When the debate visits a campus, it typically leaves behind a campus in shambles: friendships and relationships are severed, people stop talking to each other, and the overall educational mission of the institution is irreparably harmed.
It's no secret that American campuses are becoming extremely hostile to Israel. The growth of Students for Justice in Palestine, BDS proposals, Apartheid Weeks, and so on, mean that all the anti-Israel discourse anyone could want is freely available.
We Jews have a history of implementing unity as a means for social healing. The Midrash, as well as Maimonides, elaborate on Abraham's efforts to unite his fellow Babylonians after seeing their growing alienation.
A three-minute video, posted by a Saudi government-backed organization to YouTube on June 4, has garnered 150,000 views in 48 hours and sparked a discussion in the kingdom about how to stem sectarian conflict.
Israel's policies can be legitimately criticized by fair-minded observers, but the criticism must be legitimate and it must be fair. And college and university officials must rebuke any campus organizations that pervert support for Israel into a modern-day scarlet letter.
Shfokh hamatkha reminds me to pay attention to the hate that exists in the world, against us, and against others, but because it is said as we open the door for Elijah, it reminds me not to let the fear that hate evokes cloud our vision of what we are called to do to redeem the world.
Israel's supporters are not a special breed of fanatic, "uncritical boosters"; but a diverse lot of thoughtful patriots, confronting dilemmas while also affirming Jewish national dreams and Israel's fundamental rights.
Many Presbyterian leaders do not share the polarizing arguments brought by Zionism Unsettled. Hopefully, the Presbyterian Church will reject any resolution that reflects a one-sided anti-Israel position during discussions at the upcoming Presbyterian Church (USA) General Assembly in Detroit.
Anti-Semitism has characteristics like other forms of bigotry in terms of stereotyping, alienation from the other, and discrimination. But what makes it different, and which goes a long way to explain anomalous things about anti-Semitism is the core of the anti-Semitic idea.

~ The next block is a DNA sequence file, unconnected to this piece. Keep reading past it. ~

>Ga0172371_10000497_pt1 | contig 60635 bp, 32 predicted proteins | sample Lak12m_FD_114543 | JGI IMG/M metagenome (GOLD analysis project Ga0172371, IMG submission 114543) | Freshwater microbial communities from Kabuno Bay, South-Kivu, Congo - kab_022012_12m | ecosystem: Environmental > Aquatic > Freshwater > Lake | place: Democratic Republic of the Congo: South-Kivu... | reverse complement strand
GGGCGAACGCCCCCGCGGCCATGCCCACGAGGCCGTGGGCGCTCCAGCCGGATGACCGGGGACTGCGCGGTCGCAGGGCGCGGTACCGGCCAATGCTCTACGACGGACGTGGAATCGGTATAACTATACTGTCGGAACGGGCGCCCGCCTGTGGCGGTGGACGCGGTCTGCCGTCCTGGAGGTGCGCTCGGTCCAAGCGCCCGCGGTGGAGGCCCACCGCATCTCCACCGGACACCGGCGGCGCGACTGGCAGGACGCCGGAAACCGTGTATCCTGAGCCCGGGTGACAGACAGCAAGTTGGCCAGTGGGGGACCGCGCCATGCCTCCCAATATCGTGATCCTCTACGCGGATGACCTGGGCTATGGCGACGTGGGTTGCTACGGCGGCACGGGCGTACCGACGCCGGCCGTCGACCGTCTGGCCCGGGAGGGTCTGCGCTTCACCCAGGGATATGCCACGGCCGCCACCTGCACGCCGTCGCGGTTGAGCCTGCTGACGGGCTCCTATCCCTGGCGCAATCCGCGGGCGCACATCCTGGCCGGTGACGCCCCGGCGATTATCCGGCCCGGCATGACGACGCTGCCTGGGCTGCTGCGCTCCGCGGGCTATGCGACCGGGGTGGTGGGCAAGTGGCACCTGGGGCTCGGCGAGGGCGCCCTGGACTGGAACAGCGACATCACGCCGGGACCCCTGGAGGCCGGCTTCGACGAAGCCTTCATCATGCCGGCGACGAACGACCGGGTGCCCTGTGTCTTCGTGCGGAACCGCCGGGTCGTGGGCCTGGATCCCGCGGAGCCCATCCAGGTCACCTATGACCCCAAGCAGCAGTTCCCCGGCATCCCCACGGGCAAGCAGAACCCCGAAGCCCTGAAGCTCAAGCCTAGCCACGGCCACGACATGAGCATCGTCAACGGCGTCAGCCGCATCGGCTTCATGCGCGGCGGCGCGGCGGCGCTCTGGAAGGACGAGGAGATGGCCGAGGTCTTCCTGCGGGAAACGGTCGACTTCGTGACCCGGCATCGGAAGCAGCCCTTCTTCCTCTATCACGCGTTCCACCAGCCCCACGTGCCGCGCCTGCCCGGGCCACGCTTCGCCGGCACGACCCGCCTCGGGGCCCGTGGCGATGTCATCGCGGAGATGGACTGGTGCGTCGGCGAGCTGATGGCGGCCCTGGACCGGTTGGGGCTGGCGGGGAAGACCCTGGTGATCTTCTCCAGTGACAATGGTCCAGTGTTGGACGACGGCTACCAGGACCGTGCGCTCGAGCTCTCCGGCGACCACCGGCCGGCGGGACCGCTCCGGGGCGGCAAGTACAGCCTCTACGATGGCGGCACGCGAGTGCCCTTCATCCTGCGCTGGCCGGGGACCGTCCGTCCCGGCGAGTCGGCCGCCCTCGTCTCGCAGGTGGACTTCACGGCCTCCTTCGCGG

Now that most nations finally acknowledge anti-Semitism as a scourge, adding criticism of the Jewish State to the list undermines the precious credibility of a hard-fought brand. It clouds rather than clarifies.
If there can be no legitimate disagreement, even acrimony, there can be no dialogue and potential for mutual acceptance and genuine respect. Criticism can be unfair, disingenuous, inaccurate and even offensive, without being anti-Semitic.
To say that anti-Zionism is antisemitism is too simplistic, just as it is a canard to say that Zionism is racism or that Israel is an apartheid state. Scholars have something important to contribute to this debate: to facilitate a more rounded discussion of the new Judeophobia.
Three different incidents this month alone show us, however, that crime in museums is very easy to achieve. Elementary yet different in execution, these recent events allow us to ascertain what motivates people to commit art crimes.
One doesn't spend a quarter-century working in the American academy without coming across all manner of opinionated, irrational and overheated types. None more so than those whose out-of-class activism consists of lambasting the State of Israel.
The Friends Seminary teaches our future leaders. Many Friends Schools around the country have espoused strongly anti-Israel policies for years. Now, they have crossed the line from preaching anti-Zionism to tolerating anti-Semitism.
A recent article in the Nation was at its most preposterous in depicting BDS as a grassroots movement assembling Palestinians, anti-Zionist Jews, and labor unionists in a moral crusade against Zionism.